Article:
Home Read Classic Album Review: The Band | The Last Waltz Deluxe Edition

Classic Album Review: The Band | The Last Waltz Deluxe Edition

The iconic group's legendary swan song show finally gets the treatment it deserves.

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This came out in 2002 – or at least that’s when I got it. Here’s what I said about it back then (with some minor editing):

 


As a rule, there are two things most rocks bands can’t figure out. One is when to quit. The other is how to go out with dignity.

The Band, thankfully, were an exception. Back in 1976, at the height of their fame, success and musical powers, they (or, more precisely, guitarist Robbie Robertson) decided to call it a day. But rather than set off on some ridiculous, never-ending “farewell tour” that tarnished their image, the boys decided to go out in style with a grand final concert on Thanksgiving. So they bedecked San Francisco’s Winterland with chandeliers, cooked up turkey for 5,000, hired a horn section, invited pals like Bob Dylan, Neil Young, Eric Clapton, Muddy Waters, Ronnie Hawkins and Neil Diamond — yes, the Jewish Elvis — and staged an incredible blowout called The Last Waltz.

If you’re old enough, you probably saw Martin Scorsese’s film of the show (which just came out on DVD). Or perhaps you bought the three-LP live album/soundtrack. But they didn’t tell the whole story. Not by a long shot. Even though both the film and the live album hold about two hours of music, that’s still only about half of what was played that night. The missing tracks have long been the stuff of rumour, legend and poor-quality bootlegs.

Now, at last, The Last Waltz is finally getting the treatment it deserves. To mark its 25th anniversary, more or less, the set has been restored, remastered and reissued in a four-CD box with all the standard trimmings: Essays, beautiful colour pictures, drawings from Scorsese’s shooting plan, full credits, comments from Robertson (who helmed this reissue), and so on. The main draw, of course, is the music: The 30 cuts from the original album, augmented by 24 previously unreleased concert recordings, rehearsal numbers and studio outtakes. Believe it or not, this still isn’t the whole show — live renditions of Georgia On My Mind and King Harvest remain lost in the ether. But to a Band fan, it’s still like getting the keys to the kingdom.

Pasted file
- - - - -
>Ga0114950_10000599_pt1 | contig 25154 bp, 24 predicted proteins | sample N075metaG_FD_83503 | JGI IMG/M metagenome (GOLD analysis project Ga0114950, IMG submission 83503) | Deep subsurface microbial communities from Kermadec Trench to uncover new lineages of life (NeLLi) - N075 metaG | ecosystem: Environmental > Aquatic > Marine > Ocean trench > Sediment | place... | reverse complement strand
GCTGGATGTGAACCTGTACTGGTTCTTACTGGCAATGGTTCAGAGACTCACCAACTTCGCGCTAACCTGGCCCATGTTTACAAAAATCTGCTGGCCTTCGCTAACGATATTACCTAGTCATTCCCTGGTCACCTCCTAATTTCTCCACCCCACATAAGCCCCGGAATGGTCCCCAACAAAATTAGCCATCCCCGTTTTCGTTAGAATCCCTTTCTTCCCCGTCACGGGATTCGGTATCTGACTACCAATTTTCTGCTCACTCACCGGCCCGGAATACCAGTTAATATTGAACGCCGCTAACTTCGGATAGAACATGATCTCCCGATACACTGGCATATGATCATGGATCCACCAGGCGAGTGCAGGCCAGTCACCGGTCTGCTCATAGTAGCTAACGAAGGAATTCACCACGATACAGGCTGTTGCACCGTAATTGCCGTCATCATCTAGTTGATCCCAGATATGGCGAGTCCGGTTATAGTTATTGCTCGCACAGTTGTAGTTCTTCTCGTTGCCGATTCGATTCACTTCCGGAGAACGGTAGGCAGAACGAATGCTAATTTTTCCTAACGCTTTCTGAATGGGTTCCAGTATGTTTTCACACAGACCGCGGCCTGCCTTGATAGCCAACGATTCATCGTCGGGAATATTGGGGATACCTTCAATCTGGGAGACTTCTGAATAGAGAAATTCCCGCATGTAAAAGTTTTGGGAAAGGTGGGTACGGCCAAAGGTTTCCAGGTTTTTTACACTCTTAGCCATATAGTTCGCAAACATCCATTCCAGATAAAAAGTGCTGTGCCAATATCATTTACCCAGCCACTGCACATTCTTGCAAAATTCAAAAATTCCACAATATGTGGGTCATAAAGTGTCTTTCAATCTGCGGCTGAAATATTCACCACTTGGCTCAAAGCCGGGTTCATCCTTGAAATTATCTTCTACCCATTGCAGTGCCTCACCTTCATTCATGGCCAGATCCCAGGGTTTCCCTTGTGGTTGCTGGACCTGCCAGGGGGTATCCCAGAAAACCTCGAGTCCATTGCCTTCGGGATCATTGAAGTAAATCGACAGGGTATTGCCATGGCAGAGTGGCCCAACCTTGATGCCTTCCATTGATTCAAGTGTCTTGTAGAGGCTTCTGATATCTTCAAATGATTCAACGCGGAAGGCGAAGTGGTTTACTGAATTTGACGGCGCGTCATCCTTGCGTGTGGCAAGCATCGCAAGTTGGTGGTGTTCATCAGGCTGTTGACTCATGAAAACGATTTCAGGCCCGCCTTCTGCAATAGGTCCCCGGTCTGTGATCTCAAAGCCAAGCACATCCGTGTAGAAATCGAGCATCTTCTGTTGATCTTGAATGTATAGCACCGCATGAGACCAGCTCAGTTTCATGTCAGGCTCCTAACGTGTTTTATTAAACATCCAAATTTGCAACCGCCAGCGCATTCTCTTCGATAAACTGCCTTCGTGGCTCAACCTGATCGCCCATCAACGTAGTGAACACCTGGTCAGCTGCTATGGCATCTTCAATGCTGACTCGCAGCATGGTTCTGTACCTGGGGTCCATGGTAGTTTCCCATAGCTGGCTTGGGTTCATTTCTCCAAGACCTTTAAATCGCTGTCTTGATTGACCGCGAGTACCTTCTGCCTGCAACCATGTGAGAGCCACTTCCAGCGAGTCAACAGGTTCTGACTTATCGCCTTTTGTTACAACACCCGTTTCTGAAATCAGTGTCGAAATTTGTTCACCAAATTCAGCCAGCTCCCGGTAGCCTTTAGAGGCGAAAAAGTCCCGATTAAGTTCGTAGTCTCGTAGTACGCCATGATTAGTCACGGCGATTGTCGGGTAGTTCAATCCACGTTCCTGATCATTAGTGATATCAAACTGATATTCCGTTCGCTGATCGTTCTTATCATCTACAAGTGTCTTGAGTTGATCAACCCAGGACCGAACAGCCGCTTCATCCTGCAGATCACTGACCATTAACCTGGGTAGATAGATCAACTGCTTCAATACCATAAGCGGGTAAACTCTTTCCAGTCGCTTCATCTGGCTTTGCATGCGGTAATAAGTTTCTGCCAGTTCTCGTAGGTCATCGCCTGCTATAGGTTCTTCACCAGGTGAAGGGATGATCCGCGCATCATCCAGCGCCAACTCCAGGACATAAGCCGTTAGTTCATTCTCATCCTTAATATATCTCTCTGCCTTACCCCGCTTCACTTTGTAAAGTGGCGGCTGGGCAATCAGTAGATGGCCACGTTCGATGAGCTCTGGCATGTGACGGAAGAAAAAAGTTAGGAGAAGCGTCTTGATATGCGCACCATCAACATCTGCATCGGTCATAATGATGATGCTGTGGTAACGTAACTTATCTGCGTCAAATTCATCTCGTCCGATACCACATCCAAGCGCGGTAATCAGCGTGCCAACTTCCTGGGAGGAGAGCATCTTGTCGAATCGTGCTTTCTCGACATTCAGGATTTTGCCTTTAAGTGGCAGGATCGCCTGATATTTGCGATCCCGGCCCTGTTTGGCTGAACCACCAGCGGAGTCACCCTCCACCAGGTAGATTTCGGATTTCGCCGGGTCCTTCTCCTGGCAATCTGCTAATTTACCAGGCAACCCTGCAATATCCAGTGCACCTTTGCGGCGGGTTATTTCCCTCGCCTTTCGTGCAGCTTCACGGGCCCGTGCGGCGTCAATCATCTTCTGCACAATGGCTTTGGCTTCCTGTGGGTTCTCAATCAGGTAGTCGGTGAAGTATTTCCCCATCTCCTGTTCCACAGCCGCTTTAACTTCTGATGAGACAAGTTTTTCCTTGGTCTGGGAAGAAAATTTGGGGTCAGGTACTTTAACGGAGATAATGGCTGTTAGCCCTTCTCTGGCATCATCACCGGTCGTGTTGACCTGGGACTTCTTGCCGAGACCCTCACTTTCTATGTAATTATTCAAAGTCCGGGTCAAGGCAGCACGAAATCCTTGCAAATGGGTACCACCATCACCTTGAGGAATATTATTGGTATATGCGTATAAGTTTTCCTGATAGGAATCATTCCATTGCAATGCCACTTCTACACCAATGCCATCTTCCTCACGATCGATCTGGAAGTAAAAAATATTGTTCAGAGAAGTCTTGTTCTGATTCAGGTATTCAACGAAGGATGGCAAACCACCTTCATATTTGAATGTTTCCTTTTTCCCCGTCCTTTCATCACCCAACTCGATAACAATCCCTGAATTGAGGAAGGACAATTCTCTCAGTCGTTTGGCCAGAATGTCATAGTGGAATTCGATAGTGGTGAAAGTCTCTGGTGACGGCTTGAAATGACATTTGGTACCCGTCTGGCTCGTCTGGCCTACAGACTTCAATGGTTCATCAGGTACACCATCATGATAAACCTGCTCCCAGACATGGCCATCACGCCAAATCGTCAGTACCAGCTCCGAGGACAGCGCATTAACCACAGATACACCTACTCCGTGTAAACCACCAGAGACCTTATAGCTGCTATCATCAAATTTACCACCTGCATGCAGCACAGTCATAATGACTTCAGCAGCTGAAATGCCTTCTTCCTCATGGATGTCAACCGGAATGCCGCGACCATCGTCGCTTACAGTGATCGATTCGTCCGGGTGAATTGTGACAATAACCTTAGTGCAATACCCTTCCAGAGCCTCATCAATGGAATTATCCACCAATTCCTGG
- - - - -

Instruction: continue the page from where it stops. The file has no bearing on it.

First and foremost, of course, are the live cuts. Along with a handful of Band numbers (including crucial renditions of certified roots-rock roadhouse classics like The Weight, This Wheel’s On Fire, Rag Mama Rag and others), there are plenty of cuts with the boys backing up guests like Dylan (on a dark version of the Planet Waves cut Hazel), Waters (belting out Caldonia), Clapton (delivering All Our Past Times and Further on Up the Road), Young (covering Ian Tyson’s Four Strong Winds) and Joni Mitchell (offering Shadows And Light and Furry Sings the Blues). Even better: No extra Diamond tracks. Instead, there are some all-star encore jams with Ron Wood, Ringo Starr and Stephen Stills, followed by the set’s swan song, a superbly swampy, fabulously funky version of the Marvin Gaye chestnut Don’t Do It.

The show ends there, but the box set doesn’t. In addition to studio tracks that were recorded for the film, the fourth CD contains five rehearsal recordings (including Van Morrison’s Caravan and Tura Lura Lural, along with Dr. John’s Such A Night), and three studio outtakes that offer a peek into Robertson’s musical sketchbook. To be honest, these cuts do provide a behind-the-scenes view of how much preparation it took to pull off The Last Waltz, but they aren’t as amazing as those unearthed live treasures.

What’s even more amazing, however, is the realization that The Band edited most of these songs out of their own farewell album. And in many cases, they did so to make room for songs by other performers. Now that’s the true definition of going out in style.